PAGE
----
5. Include CSU CPDC Milestone Settlement language on any resultant change order indicating that the included items (claims) were negotiated and settled, with the date. Indicate that the resultant settlement is a "Global Settlement and Resolution" as it may not reflect actual costs for the issues. Consult with CPDC's Chief of Construction Services before issuing settlement change orders. If the Settlement Language requires modification, consult with the Office of General Counsel for approval on the changes.
  6. If the resultant settlement resolved all claims under the project, then so state.
  7. If a time extension is negotiated for appropriate purposes, then so state.
  8. If there is a time overrun that has not been extended, liquidated damages may be assessed, but are not required and may be negotiated. Liquidated Damages affect a contractor's bonding capacity, making contractors willing to concede on change order costs or other cost concessions that may negate the need for Liquidated Damages.
  9. If campus negotiations are not successful, CPDC's Chief of Construction Services should be brought in to act as a mediator and go-between to help facilitate a solution. Every effort should be made to resolve claims before legal counsel for the CSU or the Contractor are brought in.

Claims Review Board: If a contractor’s claim was not resolved through negotiation, then an official hearing may be scheduled following the completion of all work and acceptance of the project. CPDC shall be contacted, who will then organize and chair the hearing. 

The hearing is scheduled after completion so that only one such hearing will be held for a given project. The hearing shall be relatively formal and structured but without legal counsel. The results will be in writing and transmitted formally to all involved parties. 

CPDC has two written procedures for administering a Contractor’s Claims Review Board hearing: Part I describes the process for filing a claim and describes the Claims Review Board process and may be shared with the contractor. Part II is an internal document that describes the duties of the Board participants and should not be shared with the contractor.

It is important to have three members on the Board who have a good working knowledge of construction and the CSU's General Contract Conditions. It is also important to have a neutral board who has not been involved with the project or decisions leading to the claim(s). Written claims review board procedures have been prepared for CPDC application. They propose composing a board with CPDC professional staff and campus staff, as necessary, to result in an appropriately composed, neutral board.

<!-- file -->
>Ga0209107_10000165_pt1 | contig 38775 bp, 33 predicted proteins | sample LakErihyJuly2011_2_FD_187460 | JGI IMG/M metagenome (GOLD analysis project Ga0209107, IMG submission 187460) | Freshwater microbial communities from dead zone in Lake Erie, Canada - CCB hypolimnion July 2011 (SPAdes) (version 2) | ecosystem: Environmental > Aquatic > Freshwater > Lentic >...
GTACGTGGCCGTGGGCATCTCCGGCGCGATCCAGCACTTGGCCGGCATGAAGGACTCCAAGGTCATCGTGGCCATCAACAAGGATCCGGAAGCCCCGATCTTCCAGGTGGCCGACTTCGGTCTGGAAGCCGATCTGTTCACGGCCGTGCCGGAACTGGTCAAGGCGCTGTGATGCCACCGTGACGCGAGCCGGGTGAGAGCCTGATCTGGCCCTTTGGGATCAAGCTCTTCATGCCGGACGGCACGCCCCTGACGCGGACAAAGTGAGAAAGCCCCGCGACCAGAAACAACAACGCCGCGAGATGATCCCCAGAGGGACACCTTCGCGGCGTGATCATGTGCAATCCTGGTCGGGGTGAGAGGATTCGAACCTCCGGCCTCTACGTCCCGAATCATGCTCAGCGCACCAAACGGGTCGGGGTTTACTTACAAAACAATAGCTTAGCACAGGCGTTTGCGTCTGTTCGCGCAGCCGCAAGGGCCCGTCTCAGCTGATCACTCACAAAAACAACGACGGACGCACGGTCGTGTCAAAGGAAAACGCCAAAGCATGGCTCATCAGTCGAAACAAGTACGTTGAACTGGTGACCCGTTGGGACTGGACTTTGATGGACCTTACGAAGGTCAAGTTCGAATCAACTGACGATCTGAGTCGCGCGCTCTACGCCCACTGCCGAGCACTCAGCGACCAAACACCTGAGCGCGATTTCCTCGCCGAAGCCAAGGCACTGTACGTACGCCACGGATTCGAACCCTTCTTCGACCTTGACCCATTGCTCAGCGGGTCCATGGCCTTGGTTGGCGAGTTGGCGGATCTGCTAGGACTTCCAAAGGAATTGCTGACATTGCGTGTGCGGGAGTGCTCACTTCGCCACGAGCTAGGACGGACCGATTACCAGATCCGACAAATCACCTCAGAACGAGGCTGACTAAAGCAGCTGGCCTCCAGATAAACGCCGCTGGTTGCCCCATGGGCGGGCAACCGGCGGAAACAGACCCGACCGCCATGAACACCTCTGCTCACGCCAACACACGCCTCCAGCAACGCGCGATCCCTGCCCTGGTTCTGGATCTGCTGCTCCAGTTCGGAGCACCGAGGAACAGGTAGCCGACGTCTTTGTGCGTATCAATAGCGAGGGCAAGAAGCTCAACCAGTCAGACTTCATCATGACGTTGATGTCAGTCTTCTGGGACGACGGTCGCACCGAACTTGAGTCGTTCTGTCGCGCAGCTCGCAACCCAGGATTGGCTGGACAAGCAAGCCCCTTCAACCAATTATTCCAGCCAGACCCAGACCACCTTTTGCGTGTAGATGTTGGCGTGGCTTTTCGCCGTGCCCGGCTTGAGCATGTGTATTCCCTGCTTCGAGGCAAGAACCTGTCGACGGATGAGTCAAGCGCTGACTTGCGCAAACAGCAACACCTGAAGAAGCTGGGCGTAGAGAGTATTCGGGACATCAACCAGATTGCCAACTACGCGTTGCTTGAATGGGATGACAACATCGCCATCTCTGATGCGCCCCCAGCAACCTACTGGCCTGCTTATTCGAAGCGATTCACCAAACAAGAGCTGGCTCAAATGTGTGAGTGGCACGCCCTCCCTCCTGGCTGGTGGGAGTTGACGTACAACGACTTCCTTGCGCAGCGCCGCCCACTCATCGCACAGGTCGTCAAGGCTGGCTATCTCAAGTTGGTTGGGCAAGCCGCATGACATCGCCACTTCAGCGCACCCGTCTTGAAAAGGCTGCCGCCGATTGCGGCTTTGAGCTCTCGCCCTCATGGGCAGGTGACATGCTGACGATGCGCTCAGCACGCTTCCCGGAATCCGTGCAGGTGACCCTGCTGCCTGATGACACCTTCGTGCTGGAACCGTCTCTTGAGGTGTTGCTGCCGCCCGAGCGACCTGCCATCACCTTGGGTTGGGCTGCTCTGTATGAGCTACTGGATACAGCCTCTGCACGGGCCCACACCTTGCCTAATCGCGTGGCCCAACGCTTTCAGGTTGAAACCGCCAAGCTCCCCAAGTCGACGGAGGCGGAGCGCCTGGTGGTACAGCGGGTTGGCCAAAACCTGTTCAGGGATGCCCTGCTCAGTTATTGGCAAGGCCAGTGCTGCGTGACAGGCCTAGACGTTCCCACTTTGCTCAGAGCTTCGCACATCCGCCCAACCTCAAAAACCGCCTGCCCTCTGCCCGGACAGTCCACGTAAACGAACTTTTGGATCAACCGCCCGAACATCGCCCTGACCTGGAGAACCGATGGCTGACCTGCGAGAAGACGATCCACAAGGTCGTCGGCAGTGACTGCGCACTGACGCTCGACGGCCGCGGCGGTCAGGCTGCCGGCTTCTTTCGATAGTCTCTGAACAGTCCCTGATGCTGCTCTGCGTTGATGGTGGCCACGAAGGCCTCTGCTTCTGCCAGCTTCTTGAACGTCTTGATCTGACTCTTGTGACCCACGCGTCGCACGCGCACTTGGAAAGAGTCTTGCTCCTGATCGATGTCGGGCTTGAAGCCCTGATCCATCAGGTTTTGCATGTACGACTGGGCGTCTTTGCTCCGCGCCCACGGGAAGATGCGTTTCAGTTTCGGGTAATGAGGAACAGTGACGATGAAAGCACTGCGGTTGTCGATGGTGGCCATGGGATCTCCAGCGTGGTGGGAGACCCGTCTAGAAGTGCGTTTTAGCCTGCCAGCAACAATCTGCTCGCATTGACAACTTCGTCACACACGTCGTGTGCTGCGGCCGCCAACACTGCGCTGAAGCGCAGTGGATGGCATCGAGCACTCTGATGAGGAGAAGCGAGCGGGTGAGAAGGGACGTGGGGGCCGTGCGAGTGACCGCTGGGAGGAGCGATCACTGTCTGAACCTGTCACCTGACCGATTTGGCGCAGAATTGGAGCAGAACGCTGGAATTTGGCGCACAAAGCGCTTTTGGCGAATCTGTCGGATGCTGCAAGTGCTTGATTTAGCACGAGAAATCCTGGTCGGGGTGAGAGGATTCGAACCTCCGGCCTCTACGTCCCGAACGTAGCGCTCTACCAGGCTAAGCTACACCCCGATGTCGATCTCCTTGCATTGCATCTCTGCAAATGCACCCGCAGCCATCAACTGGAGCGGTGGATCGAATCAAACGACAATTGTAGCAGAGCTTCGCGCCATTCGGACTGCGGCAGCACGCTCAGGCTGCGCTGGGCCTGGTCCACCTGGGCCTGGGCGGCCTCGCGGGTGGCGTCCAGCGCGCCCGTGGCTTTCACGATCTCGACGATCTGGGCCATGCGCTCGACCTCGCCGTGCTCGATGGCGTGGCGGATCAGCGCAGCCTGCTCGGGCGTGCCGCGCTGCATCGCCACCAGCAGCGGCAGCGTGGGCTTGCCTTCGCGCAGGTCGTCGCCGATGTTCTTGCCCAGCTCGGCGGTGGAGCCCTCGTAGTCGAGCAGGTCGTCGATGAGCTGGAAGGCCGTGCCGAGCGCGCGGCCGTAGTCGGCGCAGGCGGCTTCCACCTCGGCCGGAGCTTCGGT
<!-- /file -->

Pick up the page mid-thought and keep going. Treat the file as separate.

• SUAM Section 9833-9833.04
  • Appendix D for Claims Review Board Procedures, Parts I and II
  • Contract General Conditions Articles 5.02 and 7.01


Guarantee, Warranty & Latent Defects


Guarantee: Each public works contract awarded by the Trustees has a guarantee period of one year, during which time the performance bond is in force. Certain individual items of work or equipment have longer guarantee periods. During the guarantee period, the campus is responsible to police the facility for malfunctions and to notify Contractor of all items judged to be Contractor's responsibility, and is issued in writing a "Notice to Perform." Refer to SUAM 9840-9842 for more information. 

Warranty Item: Though the letter of the contract requires notification of warranty items to come from the Trustees to the Contractor, the Construction Administrator is usually the most knowledgeable to communicate warranty items to the Contractor. 

The letter can come from the Director/AVP or Vice President if emphasis is needed and should quote the relevant section of Contract General Conditions (Article 8) and be copied to the bonding company, when deemed necessary and approved by the CSU Office of General Counsel. The Contractor has 10 days to perform, otherwise the Trustees may call in the bonding company or have the campus perform the work and back-charge the Contractor. 

Latent Defect: The Construction Administrator shall contact the contractor in the event of discovery of a latent defect on a project, and make arrangements for the contractor to repair the problem, pursuant to Article 8.06 of the Contract General Conditions. The Latent Defect period runs 10 years from the Notice of completion.


  • SUAM Sections 9840 et seq.
  • Law of D&C, May 2019-Section VIII, Claims Against the Contractor
  • Code of Civil Procedure, Section 337.15